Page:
The lack of oral health care in rural areas has become a crisis.
That was the underlying theme of Saturday’s Rural Oral Health Summit — a forum of oral health experts and practitioners, as well as students — hosted by Campbell’s Public Health program. The Summit’s purpose was to confront the prevalent and persistent lack of necessary dental in many rural communities, explore those problems and build strategic partnerships.
The day was another in a recent line of events positioning Campbell as a leading advocate for building better rural health care infrastructure, both locally and nationally.
Keynote speaker Mary Otto, author of “Teeth: The Story of Beauty, Inequality, and the Struggle for Oral Health in America,” shared several stories of children and adults in rural communities becoming sick or even dying due to complications from poor oral health. Otto — who began writing about oral health as a journalist at the Washington Post, where she worked for eight years covering social issues including health care and poverty — shared the tragic story of Deamonte Driver, a young man whose tooth abscess went untreated and eventually led to bacteria reaching his brain. Davis required multiple surgeries and hundreds of thousands of dollars in medical care, before dying from what began as an easily detectable and treatable dental condition.
“A child had died, basically because of a toothache,” Otto said. His story, and many others, have energized oral health advocates to fight harder for better care.
Dr. Marcia Brand, a plenary speaker at the summit, identified provider shortage as the biggest barrier to good dental care in rural communities.
“If there’s no provider to see these individuals, that’s the first issue,” Brand said, referring to the statistical gap in dental care providers. Rural areas have a ratio of 65 providers per 100,000 residents; whereas the urban ratio is 105 per 100,000. This divide’s existence traces to many different factors, including the low population density of rural areas.
Most definitions classify roughly 72 percent of our nation’s landmass as rural. These locales are home to only 46 million Americans, less than 15 percent of the national population. In other words, roughly one-seventh of all Americans occupy three-quarters of our territory (2016 Census Bureau statistics).
As a result, Brand said, the span of dental care in rural locations is inadequate. The geographical dispersion coupled with 1-in-4 rural Americans living below the poverty line makes good dental care unaffordable. Good health insurance is impossible for most rural workers to access because small business and agricultural jobs rarely offer adequate coverage. Even if they have health insurance, it often does not include routine dental expenses.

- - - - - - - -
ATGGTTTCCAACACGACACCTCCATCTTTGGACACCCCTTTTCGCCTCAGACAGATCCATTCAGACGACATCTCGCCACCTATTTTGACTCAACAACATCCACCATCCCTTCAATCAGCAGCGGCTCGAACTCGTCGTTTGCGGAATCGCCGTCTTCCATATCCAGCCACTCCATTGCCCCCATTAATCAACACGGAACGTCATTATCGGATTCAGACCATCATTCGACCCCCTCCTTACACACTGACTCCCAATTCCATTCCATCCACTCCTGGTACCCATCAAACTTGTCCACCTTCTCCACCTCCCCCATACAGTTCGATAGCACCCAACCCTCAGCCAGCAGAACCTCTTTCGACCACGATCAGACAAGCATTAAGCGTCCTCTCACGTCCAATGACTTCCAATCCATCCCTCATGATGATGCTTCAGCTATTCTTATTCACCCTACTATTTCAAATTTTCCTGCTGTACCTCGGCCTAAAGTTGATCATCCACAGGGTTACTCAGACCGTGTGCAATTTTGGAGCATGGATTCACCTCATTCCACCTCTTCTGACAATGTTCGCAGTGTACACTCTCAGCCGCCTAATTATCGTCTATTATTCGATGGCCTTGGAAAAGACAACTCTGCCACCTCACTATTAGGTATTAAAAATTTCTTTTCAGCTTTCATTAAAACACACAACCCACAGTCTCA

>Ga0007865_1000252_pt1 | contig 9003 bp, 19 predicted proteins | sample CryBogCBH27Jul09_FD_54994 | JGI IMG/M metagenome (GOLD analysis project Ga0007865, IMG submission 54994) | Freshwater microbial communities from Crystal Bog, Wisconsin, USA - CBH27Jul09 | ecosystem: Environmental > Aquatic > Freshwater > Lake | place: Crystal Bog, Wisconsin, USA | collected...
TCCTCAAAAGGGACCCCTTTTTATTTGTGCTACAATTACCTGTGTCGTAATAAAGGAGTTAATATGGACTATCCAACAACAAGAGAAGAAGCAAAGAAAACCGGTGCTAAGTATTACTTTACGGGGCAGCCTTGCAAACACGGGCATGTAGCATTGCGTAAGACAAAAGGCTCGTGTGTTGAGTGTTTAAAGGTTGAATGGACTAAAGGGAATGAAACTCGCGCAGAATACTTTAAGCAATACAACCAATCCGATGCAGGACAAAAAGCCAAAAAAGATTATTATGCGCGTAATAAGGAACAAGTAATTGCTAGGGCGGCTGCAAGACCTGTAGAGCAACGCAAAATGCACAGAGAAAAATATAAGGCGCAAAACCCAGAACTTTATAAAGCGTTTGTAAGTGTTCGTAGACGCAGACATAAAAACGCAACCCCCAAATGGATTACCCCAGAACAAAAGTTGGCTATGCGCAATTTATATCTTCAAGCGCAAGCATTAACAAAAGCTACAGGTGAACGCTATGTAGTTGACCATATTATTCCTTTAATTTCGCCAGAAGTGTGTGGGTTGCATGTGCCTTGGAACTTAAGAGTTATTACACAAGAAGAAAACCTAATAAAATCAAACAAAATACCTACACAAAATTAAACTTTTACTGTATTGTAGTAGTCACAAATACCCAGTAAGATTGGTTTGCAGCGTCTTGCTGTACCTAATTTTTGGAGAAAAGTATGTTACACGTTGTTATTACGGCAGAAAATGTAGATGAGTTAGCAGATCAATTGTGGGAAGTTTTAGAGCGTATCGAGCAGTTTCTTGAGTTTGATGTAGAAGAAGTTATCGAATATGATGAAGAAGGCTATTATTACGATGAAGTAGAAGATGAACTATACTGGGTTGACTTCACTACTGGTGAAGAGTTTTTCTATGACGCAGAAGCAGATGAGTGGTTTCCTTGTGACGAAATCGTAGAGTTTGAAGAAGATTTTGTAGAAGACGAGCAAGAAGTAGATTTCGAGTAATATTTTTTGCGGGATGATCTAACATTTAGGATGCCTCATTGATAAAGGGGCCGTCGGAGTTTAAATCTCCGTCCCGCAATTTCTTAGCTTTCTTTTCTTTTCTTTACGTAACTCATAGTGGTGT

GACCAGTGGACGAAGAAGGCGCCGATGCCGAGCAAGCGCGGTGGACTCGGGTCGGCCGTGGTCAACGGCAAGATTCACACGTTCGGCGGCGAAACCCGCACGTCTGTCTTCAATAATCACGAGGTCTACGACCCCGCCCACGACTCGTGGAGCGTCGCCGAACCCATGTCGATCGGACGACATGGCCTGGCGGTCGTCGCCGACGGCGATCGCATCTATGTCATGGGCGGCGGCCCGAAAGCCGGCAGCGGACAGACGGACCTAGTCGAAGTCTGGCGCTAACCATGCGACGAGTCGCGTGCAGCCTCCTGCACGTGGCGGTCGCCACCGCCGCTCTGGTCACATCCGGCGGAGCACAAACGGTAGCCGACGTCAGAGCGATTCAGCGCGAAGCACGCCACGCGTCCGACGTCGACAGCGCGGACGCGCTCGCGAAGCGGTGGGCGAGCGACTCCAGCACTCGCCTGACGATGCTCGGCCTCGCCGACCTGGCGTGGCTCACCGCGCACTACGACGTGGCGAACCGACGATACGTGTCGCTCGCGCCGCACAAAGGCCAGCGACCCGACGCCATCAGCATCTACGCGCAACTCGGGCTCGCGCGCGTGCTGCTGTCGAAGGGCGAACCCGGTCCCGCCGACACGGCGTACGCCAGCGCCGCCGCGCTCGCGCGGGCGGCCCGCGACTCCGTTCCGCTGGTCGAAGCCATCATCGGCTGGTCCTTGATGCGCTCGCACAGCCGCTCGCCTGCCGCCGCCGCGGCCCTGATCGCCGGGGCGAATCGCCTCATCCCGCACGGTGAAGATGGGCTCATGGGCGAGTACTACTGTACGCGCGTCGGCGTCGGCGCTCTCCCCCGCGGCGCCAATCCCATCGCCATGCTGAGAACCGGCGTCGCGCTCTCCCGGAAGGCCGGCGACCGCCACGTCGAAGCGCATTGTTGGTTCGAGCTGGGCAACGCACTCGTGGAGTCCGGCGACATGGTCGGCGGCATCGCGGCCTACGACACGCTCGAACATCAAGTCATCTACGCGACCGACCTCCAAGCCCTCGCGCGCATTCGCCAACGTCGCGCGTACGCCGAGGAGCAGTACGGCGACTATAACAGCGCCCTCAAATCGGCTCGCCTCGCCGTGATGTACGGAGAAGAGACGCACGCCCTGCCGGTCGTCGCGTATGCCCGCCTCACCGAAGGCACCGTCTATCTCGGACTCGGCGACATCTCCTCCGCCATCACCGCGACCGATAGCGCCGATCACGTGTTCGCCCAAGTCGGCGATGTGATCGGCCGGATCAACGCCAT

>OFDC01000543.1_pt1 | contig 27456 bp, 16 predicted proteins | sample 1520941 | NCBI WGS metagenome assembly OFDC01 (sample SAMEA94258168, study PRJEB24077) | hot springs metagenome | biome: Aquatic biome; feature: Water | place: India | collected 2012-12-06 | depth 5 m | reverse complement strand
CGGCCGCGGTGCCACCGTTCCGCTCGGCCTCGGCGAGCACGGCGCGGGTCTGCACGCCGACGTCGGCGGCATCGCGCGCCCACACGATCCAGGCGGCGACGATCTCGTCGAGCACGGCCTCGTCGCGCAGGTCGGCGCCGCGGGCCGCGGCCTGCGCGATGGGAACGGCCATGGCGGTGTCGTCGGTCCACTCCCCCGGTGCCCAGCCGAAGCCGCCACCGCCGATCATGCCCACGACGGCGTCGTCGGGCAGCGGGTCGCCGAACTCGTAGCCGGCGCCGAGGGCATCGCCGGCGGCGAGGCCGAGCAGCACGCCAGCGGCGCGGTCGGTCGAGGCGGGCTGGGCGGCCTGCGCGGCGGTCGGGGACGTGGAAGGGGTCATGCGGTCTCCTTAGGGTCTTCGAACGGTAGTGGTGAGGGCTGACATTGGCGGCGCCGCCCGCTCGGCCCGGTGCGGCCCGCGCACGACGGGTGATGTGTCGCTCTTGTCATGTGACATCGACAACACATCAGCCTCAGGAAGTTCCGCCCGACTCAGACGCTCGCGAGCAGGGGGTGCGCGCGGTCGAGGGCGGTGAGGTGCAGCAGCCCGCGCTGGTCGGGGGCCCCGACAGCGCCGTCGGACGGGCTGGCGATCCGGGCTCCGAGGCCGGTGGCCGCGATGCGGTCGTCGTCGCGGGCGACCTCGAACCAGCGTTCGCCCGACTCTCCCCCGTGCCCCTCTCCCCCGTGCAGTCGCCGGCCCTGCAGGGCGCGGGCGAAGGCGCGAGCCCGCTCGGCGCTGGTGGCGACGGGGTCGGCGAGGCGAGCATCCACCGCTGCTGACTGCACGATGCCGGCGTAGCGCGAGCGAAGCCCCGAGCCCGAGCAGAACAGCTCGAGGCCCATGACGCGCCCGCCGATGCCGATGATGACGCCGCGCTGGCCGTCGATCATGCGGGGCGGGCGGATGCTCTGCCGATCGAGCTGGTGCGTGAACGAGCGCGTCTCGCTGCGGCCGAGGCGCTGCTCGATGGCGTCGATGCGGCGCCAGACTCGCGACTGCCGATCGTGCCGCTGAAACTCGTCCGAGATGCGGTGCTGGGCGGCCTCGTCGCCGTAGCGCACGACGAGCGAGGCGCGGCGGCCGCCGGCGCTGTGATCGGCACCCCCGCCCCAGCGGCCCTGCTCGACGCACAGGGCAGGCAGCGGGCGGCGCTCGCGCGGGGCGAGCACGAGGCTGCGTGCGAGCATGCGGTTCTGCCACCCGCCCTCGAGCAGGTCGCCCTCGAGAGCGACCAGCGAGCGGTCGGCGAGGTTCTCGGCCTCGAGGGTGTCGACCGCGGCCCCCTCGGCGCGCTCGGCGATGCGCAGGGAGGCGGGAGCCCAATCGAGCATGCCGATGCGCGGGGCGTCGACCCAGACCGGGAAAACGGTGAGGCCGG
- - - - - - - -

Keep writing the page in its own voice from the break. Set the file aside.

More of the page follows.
Rural communities simply do not have the financial resources to support enough providers for a healthy standard of care, said Brand. Government policy is slowly beginning to attack these issues, but has no solutions yet, making private initiatives essential to the provision of good dental care for rural communities.
Brand said the Summit’s ability to attract so many public and oral health experts who otherwise would not have the multidisciplinary network for effective cooperation is important for the area.
“[The Campbell Summit] creates a venue for cross-sector collaboration and discussion,” she said. “If the dentists are just talking to the dentists, it doesn’t address the problem. But if you have a venue like this where the policy folks, the data folks and the providers are all in the same place, we can make much more progress than we could in our individual camps.”
Summit organizers hope to extend Campbell’s problem-solving ability further into the local community and national sphere of influence.
David Tillman, chair of Campbell’s Public Health department, said is excited for the opportunity to take a leading role.
“By having this special topic summit on rural oral health, we are able to bring together universities from all across our state and experts from all around our country,” Tillman said. “We see opportunities for research and service learning as well as participating in leadership at the state level.”
Tillman’s statements meshed perfectly with President J. Bradley Creed’s invocation address, which emphasized Campbell’s commitment to leading rural communities with purpose. This view is already reflected in the Health Sciences curriculum and the university’s collaborations with other institutions of learning, government agencies and non-profit organizations.